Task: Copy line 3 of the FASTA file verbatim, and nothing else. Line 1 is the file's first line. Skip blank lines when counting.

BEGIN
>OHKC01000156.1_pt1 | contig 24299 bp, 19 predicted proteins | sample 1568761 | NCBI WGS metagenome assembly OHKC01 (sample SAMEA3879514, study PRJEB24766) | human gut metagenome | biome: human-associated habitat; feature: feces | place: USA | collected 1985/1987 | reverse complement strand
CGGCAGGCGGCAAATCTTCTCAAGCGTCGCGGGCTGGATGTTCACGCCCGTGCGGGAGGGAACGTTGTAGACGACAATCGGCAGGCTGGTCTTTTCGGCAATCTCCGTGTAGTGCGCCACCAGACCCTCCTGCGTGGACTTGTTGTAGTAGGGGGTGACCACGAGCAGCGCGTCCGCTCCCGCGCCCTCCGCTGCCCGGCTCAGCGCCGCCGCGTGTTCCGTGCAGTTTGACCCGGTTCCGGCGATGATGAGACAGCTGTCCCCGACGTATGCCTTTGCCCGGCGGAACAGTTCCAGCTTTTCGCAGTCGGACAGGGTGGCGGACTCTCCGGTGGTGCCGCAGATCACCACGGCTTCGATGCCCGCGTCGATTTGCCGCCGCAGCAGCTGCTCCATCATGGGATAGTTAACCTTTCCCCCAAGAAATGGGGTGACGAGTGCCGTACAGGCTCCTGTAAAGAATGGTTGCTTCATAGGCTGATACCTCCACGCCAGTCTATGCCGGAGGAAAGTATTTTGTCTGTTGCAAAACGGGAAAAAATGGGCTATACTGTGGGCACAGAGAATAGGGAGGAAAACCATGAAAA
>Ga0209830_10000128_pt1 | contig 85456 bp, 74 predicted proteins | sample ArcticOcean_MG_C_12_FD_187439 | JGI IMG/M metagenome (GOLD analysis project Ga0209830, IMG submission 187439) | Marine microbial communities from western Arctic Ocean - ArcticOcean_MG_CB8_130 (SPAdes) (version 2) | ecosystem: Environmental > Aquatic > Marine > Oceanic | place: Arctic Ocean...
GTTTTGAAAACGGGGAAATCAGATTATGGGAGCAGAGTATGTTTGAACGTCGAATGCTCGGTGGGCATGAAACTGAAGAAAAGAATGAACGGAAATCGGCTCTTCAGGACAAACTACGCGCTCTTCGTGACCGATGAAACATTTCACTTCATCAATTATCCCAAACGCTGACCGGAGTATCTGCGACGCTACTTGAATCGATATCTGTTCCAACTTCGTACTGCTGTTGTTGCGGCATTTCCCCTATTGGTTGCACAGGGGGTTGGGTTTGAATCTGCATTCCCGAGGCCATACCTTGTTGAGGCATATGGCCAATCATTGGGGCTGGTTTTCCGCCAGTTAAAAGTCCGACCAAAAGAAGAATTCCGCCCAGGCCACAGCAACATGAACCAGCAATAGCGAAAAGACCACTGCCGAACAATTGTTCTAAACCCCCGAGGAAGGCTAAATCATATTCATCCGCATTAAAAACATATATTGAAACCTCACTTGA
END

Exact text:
>Ga0209830_10000128_pt1 | contig 85456 bp, 74 predicted proteins | sample ArcticOcean_MG_C_12_FD_187439 | JGI IMG/M metagenome (GOLD analysis project Ga0209830, IMG submission 187439) | Marine microbial communities from western Arctic Ocean - ArcticOcean_MG_CB8_130 (SPAdes) (version 2) | ecosystem: Environmental > Aquatic > Marine > Oceanic | place: Arctic Ocean...